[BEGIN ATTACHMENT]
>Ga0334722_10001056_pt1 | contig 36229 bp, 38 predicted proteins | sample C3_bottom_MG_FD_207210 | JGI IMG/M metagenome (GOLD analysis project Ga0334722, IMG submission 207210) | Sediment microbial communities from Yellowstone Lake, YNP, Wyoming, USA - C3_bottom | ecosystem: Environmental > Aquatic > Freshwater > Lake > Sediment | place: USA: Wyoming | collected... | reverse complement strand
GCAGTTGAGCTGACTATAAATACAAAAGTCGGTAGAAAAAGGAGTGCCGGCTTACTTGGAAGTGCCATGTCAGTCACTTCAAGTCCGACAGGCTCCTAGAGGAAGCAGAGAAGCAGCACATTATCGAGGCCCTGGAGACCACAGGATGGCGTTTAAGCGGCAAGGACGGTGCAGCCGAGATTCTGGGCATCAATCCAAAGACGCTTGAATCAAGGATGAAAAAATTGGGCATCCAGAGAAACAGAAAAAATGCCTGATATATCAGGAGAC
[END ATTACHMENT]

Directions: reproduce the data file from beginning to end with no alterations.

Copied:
>Ga0334722_10001056_pt1 | contig 36229 bp, 38 predicted proteins | sample C3_bottom_MG_FD_207210 | JGI IMG/M metagenome (GOLD analysis project Ga0334722, IMG submission 207210) | Sediment microbial communities from Yellowstone Lake, YNP, Wyoming, USA - C3_bottom | ecosystem: Environmental > Aquatic > Freshwater > Lake > Sediment | place: USA: Wyoming | collected... | reverse complement strand
GCAGTTGAGCTGACTATAAATACAAAAGTCGGTAGAAAAAGGAGTGCCGGCTTACTTGGAAGTGCCATGTCAGTCACTTCAAGTCCGACAGGCTCCTAGAGGAAGCAGAGAAGCAGCACATTATCGAGGCCCTGGAGACCACAGGATGGCGTTTAAGCGGCAAGGACGGTGCAGCCGAGATTCTGGGCATCAATCCAAAGACGCTTGAATCAAGGATGAAAAAATTGGGCATCCAGAGAAACAGAAAAAATGCCTGATATATCAGGAGAC